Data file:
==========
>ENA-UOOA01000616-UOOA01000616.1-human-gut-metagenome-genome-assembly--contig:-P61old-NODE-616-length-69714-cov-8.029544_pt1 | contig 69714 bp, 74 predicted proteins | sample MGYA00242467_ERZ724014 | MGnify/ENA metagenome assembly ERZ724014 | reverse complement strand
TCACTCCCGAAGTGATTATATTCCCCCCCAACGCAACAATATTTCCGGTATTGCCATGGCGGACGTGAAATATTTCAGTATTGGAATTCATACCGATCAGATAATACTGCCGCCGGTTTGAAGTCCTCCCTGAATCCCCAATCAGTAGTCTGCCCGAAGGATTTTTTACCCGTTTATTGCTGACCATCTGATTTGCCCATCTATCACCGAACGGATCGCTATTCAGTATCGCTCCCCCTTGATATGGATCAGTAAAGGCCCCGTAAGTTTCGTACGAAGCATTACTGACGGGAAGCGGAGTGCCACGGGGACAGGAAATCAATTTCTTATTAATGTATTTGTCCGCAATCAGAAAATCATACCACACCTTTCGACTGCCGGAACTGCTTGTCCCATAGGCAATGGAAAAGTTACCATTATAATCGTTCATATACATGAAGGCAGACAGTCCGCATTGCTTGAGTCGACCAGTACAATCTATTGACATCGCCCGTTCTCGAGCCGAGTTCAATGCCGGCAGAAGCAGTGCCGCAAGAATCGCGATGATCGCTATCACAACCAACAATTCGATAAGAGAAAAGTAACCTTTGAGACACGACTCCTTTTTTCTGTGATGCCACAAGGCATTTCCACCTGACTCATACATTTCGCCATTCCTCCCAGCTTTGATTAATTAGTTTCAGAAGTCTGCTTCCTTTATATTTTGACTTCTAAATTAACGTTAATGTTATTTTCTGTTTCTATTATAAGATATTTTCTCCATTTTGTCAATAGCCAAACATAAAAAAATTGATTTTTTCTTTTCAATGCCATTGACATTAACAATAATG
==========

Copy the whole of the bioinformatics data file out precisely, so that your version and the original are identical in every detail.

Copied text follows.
>ENA-UOOA01000616-UOOA01000616.1-human-gut-metagenome-genome-assembly--contig:-P61old-NODE-616-length-69714-cov-8.029544_pt1 | contig 69714 bp, 74 predicted proteins | sample MGYA00242467_ERZ724014 | MGnify/ENA metagenome assembly ERZ724014 | reverse complement strand
TCACTCCCGAAGTGATTATATTCCCCCCCAACGCAACAATATTTCCGGTATTGCCATGGCGGACGTGAAATATTTCAGTATTGGAATTCATACCGATCAGATAATACTGCCGCCGGTTTGAAGTCCTCCCTGAATCCCCAATCAGTAGTCTGCCCGAAGGATTTTTTACCCGTTTATTGCTGACCATCTGATTTGCCCATCTATCACCGAACGGATCGCTATTCAGTATCGCTCCCCCTTGATATGGATCAGTAAAGGCCCCGTAAGTTTCGTACGAAGCATTACTGACGGGAAGCGGAGTGCCACGGGGACAGGAAATCAATTTCTTATTAATGTATTTGTCCGCAATCAGAAAATCATACCACACCTTTCGACTGCCGGAACTGCTTGTCCCATAGGCAATGGAAAAGTTACCATTATAATCGTTCATATACATGAAGGCAGACAGTCCGCATTGCTTGAGTCGACCAGTACAATCTATTGACATCGCCCGTTCTCGAGCCGAGTTCAATGCCGGCAGAAGCAGTGCCGCAAGAATCGCGATGATCGCTATCACAACCAACAATTCGATAAGAGAAAAGTAACCTTTGAGACACGACTCCTTTTTTCTGTGATGCCACAAGGCATTTCCACCTGACTCATACATTTCGCCATTCCTCCCAGCTTTGATTAATTAGTTTCAGAAGTCTGCTTCCTTTATATTTTGACTTCTAAATTAACGTTAATGTTATTTTCTGTTTCTATTATAAGATATTTTCTCCATTTTGTCAATAGCCAAACATAAAAAAATTGATTTTTTCTTTTCAATGCCATTGACATTAACAATAATG